People who know what they're talking about...

Almost always talk like they know what they're talking about. That's why it pays to invest more time than you might imagine on the vocabulary, history and concepts of your industry.

Insider language, terms of art, the ability to use technical concepts... it matters.

On the other hand, sounding like you're smart doesn't mean you are.

Necessary but not sufficient.

It's never too late

...to start heading in the right direction.

The Weird interview

To celebrate the launch of Squidoo's new UpMarket magazine, we got permission to post an audio interview I recently did with Darren Hardy of Success. You can find it here.

Thanks for listening.

Inaccurate labels and why we need them (and need to improve them)

If I tell you, "I'm going to the baseball game," it seems as though you're likely to understand what I mean.

Of course, you won't. When George Will goes to a baseball game, it's a religious experience. Me, I don't even like baseball. Or maybe it's my nephew's ball game (the playoffs), or maybe going to the game causes me to miss an important event, and on and on.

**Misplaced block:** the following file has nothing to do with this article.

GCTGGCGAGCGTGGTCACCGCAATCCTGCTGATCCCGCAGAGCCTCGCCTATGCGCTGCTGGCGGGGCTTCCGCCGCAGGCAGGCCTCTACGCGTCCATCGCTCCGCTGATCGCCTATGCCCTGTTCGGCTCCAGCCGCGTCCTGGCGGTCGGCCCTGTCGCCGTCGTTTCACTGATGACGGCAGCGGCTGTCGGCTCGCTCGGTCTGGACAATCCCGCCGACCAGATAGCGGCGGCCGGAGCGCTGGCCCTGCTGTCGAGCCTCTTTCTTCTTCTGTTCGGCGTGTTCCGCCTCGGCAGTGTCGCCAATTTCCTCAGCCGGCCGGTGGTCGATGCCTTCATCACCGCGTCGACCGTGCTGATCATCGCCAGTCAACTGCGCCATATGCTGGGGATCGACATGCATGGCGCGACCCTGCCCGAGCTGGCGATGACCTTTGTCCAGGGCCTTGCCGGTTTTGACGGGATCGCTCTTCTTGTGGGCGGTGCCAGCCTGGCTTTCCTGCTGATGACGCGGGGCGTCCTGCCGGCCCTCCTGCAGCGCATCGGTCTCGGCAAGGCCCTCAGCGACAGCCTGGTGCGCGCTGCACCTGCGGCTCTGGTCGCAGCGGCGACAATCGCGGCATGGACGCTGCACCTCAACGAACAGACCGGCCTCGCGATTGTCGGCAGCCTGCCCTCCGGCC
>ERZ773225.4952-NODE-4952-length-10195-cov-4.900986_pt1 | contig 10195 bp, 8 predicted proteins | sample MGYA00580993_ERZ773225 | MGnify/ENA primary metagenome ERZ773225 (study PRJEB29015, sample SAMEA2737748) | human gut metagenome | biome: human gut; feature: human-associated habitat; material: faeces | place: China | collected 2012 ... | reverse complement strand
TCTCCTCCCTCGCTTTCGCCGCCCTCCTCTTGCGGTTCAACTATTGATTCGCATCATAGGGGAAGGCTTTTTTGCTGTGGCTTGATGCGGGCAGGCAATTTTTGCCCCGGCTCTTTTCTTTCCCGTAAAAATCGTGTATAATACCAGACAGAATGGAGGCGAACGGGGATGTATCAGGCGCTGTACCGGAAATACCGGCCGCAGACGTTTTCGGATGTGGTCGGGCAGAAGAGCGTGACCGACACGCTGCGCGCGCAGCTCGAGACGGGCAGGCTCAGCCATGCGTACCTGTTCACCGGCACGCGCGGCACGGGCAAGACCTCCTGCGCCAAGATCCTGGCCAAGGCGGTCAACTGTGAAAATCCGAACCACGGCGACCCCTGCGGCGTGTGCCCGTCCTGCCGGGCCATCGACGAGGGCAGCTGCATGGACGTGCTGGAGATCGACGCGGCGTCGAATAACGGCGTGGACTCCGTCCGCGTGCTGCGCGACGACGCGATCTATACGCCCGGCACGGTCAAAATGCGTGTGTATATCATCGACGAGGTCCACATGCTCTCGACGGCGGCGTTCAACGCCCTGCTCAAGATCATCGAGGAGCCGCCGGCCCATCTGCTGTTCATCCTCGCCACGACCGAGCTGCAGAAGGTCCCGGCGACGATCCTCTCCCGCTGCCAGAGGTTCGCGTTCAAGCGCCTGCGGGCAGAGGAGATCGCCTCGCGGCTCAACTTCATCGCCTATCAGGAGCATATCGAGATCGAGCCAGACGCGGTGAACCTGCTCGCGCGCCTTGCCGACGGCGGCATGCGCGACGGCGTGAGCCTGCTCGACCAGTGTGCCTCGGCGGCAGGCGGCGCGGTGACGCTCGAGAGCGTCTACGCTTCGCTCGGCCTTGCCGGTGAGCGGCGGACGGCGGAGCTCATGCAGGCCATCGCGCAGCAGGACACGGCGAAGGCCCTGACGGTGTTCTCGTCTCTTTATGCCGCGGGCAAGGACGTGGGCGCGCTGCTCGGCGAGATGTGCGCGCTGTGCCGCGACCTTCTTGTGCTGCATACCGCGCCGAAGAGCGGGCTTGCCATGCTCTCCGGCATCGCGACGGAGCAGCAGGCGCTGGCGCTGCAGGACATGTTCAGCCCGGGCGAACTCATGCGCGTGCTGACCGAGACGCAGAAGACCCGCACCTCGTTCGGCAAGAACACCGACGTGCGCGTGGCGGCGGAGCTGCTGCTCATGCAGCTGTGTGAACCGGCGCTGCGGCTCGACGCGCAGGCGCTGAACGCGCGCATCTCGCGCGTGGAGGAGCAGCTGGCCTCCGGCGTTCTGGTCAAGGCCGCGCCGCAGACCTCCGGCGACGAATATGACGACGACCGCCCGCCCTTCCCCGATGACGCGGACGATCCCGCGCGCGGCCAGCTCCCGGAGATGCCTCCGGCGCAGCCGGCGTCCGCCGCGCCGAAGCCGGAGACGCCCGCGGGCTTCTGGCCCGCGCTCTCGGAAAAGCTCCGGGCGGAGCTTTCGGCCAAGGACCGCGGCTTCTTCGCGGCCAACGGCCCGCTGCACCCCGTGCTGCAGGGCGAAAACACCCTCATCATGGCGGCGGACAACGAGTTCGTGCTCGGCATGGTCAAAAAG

We label the experience with just two words, and two words can't possibly capture the emotions and circumstance surrounding an event.

The same thing is true with brands. If I tell you that a new business was funded by USV, that might mean something to you, or not. Or if someone asks you to pay extra for a brand you trust, that's stuck with you through thick and thin, that might be an easy sale. It certainly won't be if your experiences with that label/brand/company are negative ones.